Raynisha Jackson has a bad romance to thank for motivating her to pursue higher education in her thirties.

“It lit a fire under me,” she said, referring to her ex’s persistent negativity. “In the words of Ciara, I needed to ‘Level Up!’”

As a deaf person, Jackson was also looking to escape the limitations of the Social Security system.

“We can't have careers if we're on Social Security. You can only make a certain amount of money a month before they start saying, ‘You seem to be a little more independent than we want you to be.’”

Jackson enrolled at City College and chose a business administration major because it aligned with her ability to manage others, joking, “I’m bossy. I’m a Gemini. I’m the oldest of my siblings — it comes natural to me.”

Strategizing that a business administration degree would broaden her skills and be applicable toward almost any position, Jackson also considered the ways in which her disability could benefit potential employers. She cited, as an example, that job interviewers rarely consider providing American Sign Language (ASL) interpreters for deaf applicants, and suggested that she could provide that service to human resource departments.

“I'm not looking at the disability. I'm looking at the ability,” she said. “How can I become someone who can be an advocate for other deaf people or people who use ASL resources?”

Jackson put her leadership skills to use as public relations officer for the City College chapter of Delta Alpha Pi, an international honor society that recognizes and supports students with disabilities.

“It’s an awesome club,” said Jackson, explaining that members convene to discuss events, ask for homework help, vent about school, and generally support each other. Her top two tips for students with similar disabilities: take meticulous notes and don’t be afraid to approach professors for help.

“Ask them, ‘Can you communicate with me in these ways that I need you to communicate?’” she said, while sharing an anecdote about a teacher who typed out everything for her during his Zoom hours.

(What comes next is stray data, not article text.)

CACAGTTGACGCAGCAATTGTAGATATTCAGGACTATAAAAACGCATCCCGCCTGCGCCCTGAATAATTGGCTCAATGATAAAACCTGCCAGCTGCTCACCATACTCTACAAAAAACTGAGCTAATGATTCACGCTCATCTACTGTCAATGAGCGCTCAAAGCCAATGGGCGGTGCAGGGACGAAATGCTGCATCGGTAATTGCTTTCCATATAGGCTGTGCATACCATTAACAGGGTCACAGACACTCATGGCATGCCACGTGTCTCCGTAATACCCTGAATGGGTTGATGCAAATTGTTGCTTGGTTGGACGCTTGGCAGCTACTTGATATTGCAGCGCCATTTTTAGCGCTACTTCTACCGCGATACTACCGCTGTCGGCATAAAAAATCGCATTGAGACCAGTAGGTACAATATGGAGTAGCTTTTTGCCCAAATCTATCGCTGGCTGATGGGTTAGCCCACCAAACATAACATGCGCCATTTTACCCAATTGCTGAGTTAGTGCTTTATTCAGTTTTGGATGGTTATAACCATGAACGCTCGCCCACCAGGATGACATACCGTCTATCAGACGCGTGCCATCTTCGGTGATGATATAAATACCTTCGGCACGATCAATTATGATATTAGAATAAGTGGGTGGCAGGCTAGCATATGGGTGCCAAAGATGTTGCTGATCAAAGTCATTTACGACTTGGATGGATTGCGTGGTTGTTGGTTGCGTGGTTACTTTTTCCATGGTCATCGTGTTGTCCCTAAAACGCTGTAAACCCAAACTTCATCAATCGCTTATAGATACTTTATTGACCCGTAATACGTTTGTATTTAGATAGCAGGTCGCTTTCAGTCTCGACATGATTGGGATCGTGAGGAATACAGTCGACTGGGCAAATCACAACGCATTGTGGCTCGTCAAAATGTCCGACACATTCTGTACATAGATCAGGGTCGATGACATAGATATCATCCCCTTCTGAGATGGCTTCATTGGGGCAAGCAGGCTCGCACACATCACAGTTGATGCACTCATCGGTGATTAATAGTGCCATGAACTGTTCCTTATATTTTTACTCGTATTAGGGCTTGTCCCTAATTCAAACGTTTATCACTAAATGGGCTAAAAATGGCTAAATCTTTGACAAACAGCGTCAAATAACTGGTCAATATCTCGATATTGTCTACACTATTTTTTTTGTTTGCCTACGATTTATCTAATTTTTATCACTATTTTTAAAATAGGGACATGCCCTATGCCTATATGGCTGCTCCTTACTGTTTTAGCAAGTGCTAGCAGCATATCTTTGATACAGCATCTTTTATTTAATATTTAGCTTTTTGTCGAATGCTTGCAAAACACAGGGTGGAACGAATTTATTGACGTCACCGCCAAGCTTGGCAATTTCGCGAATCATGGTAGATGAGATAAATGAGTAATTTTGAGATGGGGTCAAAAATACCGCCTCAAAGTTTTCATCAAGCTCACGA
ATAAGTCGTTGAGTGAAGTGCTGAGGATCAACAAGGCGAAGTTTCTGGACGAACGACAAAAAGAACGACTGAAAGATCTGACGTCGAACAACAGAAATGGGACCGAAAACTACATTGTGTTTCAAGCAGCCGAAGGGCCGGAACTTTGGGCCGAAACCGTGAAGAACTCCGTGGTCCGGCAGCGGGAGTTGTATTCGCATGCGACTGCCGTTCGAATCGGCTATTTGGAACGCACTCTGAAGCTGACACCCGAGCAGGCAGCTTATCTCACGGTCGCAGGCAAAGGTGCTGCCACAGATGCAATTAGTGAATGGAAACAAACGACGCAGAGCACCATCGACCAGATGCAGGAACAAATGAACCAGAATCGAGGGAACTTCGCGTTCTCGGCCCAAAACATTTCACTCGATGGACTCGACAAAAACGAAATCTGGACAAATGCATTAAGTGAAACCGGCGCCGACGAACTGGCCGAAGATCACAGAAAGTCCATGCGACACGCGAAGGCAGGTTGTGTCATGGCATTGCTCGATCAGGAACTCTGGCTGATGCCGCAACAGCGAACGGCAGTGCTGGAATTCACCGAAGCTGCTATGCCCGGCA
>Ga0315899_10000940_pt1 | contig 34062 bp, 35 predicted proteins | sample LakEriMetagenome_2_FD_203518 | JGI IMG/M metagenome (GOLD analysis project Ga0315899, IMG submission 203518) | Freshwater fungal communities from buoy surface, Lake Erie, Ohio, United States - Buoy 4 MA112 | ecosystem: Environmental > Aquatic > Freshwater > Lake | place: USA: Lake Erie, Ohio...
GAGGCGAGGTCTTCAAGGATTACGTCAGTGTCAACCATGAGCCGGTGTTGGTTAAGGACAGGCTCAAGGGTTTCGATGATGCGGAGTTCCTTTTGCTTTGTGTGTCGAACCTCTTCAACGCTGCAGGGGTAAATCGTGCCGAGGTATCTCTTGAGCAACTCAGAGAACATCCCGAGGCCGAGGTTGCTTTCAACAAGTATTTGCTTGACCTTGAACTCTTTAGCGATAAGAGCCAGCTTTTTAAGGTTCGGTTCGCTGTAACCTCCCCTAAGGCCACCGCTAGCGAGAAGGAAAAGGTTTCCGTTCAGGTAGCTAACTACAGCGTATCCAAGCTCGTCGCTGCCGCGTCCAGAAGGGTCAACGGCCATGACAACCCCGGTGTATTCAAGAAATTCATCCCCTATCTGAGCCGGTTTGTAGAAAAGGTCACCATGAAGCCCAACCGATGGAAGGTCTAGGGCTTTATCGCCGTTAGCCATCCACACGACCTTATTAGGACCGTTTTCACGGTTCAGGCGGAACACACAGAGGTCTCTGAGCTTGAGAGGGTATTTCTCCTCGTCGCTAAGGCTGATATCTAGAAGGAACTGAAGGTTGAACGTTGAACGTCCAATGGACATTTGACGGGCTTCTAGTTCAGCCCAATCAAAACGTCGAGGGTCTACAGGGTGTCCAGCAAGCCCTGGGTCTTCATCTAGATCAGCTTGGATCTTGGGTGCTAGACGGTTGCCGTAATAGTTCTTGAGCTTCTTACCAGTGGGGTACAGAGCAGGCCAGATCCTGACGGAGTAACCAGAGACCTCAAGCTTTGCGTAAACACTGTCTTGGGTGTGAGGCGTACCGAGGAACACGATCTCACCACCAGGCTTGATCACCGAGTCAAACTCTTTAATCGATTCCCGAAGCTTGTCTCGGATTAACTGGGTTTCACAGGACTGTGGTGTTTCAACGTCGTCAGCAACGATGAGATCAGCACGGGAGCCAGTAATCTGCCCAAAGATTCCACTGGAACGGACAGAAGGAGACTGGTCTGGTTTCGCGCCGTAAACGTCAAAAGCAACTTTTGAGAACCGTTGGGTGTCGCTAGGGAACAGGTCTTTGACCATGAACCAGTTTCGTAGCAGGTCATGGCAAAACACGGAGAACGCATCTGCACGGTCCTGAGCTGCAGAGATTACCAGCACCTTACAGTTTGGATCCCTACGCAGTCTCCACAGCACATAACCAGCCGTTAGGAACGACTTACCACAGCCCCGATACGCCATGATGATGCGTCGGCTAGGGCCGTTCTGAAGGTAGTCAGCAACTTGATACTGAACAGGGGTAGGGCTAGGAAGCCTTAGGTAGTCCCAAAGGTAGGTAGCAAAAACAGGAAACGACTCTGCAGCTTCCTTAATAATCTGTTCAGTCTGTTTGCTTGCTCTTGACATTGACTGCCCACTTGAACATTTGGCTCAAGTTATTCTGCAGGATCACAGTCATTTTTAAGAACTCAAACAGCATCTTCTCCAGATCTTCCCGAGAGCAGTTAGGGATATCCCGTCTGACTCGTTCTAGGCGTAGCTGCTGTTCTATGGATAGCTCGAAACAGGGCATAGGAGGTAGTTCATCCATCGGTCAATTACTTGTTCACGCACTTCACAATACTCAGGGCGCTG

“I’m so grateful for that. Had he not been willing to communicate with me in ways that I needed him to, I probably would've failed that class.”

Outside of her peers and professors, Jackson also found support in Disability Support Programs and Services (DSPS), especially via the Interpreting Services Office. It was particularly helpful, according to Jackson, to request specific interpreters for specific classes, both for continuity and comprehension.

“I would ask [the interpreter], ‘What do you specialize in? What are you good at?’” recalled Jackson. “They would say, ‘I’m really good at math,’ so I would put that person in my math class.”

Still, there is always room for improvement. Jackson thinks it would be beneficial for DSPS to provide its students with interpretation services for non-school-sponsored events as well. She also has suggestions for how society at large can erase the stigma surrounding people with disabilities.

“I would make sure to have some kind of disability inclusion in every single thing that people do.”

From major sporting events to simple supermarket trips, Jackson called for more inclusion to help normalize discussions regarding disabilities. She said she’d like to see disabled athletes share the spotlight with high-profile professional sports leagues like the NFL. She also highlighted the frustrating recurring experience of encountering store clerks who completely abandon interactions after realizing they are conversing with a deaf person.

“We gotta change how people react,” said Jackson.

Part of that change for deaf folks, she suggests, comes with having the confidence to take up space.

“Show yourself! Don’t be ashamed. Be proud of who you are!”

Jackson graduated this May and is just getting started. This fall, she plans to transfer to California State University Northridge’s business program to pursue her bachelor’s degree. After that, she hopes to gain some work experience in the human resources field before potentially pursuing further education, perhaps at Gallaudet University (which caters specifically to deaf and hard of hearing students).

While an ex-partner may have lit the fire Jackson needed to level up, she now credits her current girlfriend for keeping that fire stoked.

“She inspires me to do better,” said Jackson. “And I’m trying to inspire her to do better. I’m trying to be her example.”

Thanks to Raynisha for taking the time to share her story and for setting an example for us all. If you are a SDCCD student with disabilities looking for support and resources, please don’t hesitate to reach out to our DSPS team.


Established in 1914, San Diego City College serves as the educational cornerstone of downtown San Diego. A 60-acre urban campus, City College serves more than 16,000 students, offering 200 majors and degrees and 1,800 classes. City College is part of the San Diego Community College District (SDCCD), the second-largest of California’s 72 community college districts, which also includes Mesa College, Miramar College, and Continuing Education. For more information, visit www.sdcity.edu.

Student Spotlights, presented by Disability Support Programs and Services, feature success stories from ambitious SDCCD students and alumni whose participation in DSPS has helped them reach meaningful education and/or employment goals.

Contact: Cesar Gumapas, Information Officer at 619-388-3911 or cgumapas@sdccd.edu